“An anthropological introduction to YouTube”

I’ve been kind of struggling– well, that might be too strong of a word, but I can’t think of another one right now– with what kind or kinds of readings to build into the short video project for English 328 this fall. I don’t know if this is going to be the only one or not, but I came across via Weblogg-ed Michael Wesch’s “An anthropological introduction to YouTube.”

It’s just over 55 minutes long, so obviously not a “quick view.” But if you’ve got time, it’s well worth the watching. Interesting stuff. And it will give me yet another chance to assign YouTube homework in a class.

Update:
I came across this excellent critique by Alexandra Juhasz and an exchange between Wesch about his video/project. It’s here.

5 Replies to ““An anthropological introduction to YouTube””

  1. I can’t believe you too are doing youtube! This fall, my english 121 students will create a youtube video and launch it on youtube. However, I’m still thinking about 328 and now you’ve given me impetus to have them do a video too! Brilliant. So, I guess I’m going to need somehow (any advice?) put this video on my ereserves. Or, I could just have them access your blog, right?

  2. Well, I am actually going to give students a choice. I’m going to strongly encourage them to post their videos to YouTube through a channel I’ll be creating for the class. But because of some FERPA crap that I don’t want to deal with– namely, there are apparently some folks at EMU who mistakenly believe that posting this kind of student work in a public space is a potential violation of the law– I will give students the choice to post their videos on emuonline. I wouldn’t suggest eReserves because I don’t think that will work well.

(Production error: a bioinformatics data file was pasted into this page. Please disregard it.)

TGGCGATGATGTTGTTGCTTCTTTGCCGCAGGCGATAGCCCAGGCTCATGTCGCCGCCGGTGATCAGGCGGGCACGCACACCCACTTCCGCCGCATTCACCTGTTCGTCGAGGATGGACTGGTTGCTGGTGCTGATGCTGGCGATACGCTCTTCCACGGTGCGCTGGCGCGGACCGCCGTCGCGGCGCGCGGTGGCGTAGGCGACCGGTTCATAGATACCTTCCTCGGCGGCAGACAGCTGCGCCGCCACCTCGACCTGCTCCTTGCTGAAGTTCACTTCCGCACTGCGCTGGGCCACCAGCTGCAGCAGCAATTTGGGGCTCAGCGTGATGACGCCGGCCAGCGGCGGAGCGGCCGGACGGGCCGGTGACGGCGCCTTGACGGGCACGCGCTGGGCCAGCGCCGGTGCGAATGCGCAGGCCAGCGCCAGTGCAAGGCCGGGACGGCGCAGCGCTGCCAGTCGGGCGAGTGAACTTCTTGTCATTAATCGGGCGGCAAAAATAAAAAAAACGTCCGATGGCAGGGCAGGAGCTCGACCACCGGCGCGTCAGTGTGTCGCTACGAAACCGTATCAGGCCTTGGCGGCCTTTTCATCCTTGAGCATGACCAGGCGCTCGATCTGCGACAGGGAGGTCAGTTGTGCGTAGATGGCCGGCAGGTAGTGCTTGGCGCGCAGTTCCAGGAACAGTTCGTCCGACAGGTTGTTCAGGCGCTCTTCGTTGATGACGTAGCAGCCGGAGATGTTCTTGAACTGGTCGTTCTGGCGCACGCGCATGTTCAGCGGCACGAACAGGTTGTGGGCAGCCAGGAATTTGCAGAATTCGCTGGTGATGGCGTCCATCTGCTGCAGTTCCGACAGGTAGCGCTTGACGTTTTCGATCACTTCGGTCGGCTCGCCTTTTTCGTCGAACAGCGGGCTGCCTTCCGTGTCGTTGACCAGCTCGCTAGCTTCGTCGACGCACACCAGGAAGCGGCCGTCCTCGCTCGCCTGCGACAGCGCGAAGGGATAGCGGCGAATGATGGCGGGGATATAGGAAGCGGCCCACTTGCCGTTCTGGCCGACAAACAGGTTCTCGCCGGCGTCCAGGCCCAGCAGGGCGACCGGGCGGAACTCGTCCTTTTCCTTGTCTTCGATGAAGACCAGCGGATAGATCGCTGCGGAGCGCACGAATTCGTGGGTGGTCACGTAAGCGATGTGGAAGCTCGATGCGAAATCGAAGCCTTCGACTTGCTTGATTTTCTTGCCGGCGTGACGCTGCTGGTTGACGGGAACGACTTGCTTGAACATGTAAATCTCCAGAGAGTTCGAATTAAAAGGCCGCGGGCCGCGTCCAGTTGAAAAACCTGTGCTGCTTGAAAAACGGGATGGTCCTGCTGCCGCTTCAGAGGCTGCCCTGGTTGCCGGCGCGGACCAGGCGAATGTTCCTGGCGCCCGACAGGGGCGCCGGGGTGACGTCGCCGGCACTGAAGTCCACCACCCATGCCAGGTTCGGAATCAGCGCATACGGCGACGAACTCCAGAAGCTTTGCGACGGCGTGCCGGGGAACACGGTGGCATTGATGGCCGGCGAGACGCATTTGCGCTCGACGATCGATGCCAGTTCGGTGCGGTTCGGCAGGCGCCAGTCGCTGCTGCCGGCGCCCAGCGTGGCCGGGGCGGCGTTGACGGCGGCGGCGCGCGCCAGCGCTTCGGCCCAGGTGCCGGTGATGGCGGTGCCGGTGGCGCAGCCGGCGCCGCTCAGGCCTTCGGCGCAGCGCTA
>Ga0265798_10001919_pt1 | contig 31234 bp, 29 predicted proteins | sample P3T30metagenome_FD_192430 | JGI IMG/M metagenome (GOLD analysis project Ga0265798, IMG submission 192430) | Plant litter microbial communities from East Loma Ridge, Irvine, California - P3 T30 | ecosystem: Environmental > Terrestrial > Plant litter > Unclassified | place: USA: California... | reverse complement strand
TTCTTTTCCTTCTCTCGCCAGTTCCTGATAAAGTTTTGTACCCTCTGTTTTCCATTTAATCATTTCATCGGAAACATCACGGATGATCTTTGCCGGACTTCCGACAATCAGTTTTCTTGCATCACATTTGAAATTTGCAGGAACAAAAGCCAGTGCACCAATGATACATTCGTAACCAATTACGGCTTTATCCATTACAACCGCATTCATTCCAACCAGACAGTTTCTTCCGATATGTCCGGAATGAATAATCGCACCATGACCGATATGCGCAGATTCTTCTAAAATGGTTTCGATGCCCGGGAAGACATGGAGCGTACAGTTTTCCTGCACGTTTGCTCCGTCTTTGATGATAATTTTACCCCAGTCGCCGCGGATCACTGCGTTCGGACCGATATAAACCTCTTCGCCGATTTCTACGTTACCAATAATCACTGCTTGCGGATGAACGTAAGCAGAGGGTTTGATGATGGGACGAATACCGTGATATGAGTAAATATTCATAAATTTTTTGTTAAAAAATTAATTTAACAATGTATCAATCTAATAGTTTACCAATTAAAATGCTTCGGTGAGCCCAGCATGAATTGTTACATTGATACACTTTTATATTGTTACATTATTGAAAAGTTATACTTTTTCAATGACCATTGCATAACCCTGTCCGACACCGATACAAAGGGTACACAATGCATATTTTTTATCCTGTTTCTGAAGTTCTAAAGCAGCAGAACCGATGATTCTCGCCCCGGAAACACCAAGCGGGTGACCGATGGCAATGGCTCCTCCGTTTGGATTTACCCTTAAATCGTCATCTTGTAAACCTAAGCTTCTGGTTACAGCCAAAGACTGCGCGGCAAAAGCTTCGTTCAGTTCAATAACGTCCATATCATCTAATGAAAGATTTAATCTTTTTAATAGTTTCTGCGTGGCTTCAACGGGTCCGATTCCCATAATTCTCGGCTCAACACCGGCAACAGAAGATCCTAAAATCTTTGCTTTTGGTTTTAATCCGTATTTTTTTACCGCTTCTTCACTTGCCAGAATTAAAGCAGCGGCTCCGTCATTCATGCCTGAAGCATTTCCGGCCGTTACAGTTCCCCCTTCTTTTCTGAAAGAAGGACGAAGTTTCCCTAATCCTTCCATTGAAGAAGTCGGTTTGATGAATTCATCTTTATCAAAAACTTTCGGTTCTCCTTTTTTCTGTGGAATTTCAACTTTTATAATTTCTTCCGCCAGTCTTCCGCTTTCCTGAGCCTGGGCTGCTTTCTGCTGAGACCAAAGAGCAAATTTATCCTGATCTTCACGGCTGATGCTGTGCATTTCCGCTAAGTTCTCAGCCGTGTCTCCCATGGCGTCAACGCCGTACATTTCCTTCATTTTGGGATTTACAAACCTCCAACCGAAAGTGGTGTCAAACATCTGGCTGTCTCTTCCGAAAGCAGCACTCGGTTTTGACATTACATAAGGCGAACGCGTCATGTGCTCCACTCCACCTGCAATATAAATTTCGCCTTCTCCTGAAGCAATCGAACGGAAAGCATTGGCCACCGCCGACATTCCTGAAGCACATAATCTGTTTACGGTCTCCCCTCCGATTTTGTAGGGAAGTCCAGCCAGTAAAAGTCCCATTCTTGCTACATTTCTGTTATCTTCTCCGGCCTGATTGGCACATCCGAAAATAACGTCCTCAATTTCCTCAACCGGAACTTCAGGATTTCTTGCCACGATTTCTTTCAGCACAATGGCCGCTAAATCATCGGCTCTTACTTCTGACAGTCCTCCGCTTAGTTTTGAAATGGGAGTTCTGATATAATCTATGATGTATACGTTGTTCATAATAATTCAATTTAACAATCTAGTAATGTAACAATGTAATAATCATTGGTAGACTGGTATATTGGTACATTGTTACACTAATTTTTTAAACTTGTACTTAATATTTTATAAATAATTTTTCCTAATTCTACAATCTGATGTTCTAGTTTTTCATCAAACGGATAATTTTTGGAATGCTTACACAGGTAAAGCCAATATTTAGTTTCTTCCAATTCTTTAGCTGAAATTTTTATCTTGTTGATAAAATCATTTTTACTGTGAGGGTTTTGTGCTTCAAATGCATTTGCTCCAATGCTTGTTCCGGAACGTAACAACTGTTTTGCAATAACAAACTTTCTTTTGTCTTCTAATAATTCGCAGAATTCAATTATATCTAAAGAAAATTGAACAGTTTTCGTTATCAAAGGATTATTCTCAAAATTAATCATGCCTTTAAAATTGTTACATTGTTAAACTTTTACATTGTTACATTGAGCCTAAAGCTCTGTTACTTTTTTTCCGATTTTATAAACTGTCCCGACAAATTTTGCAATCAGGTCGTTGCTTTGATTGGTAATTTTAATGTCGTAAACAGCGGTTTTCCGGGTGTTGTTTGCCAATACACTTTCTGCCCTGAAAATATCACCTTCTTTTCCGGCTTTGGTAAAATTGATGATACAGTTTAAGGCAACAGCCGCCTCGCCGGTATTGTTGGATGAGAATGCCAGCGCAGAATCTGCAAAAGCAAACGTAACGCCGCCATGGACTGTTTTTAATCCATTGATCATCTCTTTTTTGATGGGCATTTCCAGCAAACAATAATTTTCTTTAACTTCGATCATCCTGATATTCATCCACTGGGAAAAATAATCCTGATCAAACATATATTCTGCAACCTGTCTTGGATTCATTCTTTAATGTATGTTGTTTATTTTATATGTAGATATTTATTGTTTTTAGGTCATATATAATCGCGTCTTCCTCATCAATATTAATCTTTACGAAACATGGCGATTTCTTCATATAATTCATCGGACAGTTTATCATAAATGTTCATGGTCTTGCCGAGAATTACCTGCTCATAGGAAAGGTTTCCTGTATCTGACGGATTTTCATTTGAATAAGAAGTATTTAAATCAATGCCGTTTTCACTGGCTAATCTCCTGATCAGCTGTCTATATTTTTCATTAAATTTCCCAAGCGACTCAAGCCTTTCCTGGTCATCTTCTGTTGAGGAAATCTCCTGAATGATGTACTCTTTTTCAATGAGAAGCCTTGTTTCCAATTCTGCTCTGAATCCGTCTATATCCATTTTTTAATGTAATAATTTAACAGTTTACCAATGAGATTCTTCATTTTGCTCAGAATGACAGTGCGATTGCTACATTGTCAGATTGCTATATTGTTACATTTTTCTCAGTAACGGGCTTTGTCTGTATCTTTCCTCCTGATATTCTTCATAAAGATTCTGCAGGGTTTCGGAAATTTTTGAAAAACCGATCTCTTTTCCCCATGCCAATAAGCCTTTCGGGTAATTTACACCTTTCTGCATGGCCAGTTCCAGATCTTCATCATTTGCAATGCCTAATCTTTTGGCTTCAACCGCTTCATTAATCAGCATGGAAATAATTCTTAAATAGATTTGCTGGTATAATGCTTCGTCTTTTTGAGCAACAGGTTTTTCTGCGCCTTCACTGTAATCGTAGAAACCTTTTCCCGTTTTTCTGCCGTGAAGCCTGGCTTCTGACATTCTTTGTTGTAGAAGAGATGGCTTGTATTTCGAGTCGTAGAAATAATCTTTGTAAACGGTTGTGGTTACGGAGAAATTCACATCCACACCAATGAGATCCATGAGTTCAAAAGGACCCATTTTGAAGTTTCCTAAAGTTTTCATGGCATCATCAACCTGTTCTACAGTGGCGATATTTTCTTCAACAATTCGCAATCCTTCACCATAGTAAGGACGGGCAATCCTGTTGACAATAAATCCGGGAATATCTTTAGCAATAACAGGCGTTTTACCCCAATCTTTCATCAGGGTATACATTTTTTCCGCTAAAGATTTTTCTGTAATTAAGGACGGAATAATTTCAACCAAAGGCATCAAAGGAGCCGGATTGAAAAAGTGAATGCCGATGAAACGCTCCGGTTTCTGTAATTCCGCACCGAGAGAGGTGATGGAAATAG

Anyway, I am literally making this up right now. I do have these FlipVideo cameras, I am pretty sure we have iMovie in the labs, and I am relatively confident that students working together in small groups will be able to make this work. I’ll keep you posted though.

  3. Well, maybe I should do the same, that is have the students post via a channel . I’m confused: how does posting a youtube video violate FERPA?

  4. This is kind of a long story, but the basic version is that there are those here at EMU who think that if you ask students to do ANYTHING with their work that puts it on a server/space that is not officially associated with EMU– e.g., YouTube– then you can be in trouble. I think this is a categorically inaccurate interpretation of the law, but it is also one of those things that I am not that interested in fighting about. Yet.

    I don’t think it’s going to be an issue, so I’m not going to worry about it much.

  5. If you two are thinking about teaching with/on/about YouTube, I hope you’ll look a bit deeper into my blog about the class I did entirely on and about youtube (Learning form Youtube). I’ll be teaching it again this Fall, and would love a group of colleagues to continue the conversation with:
    http://www.youtube.com/mediapraxisme.

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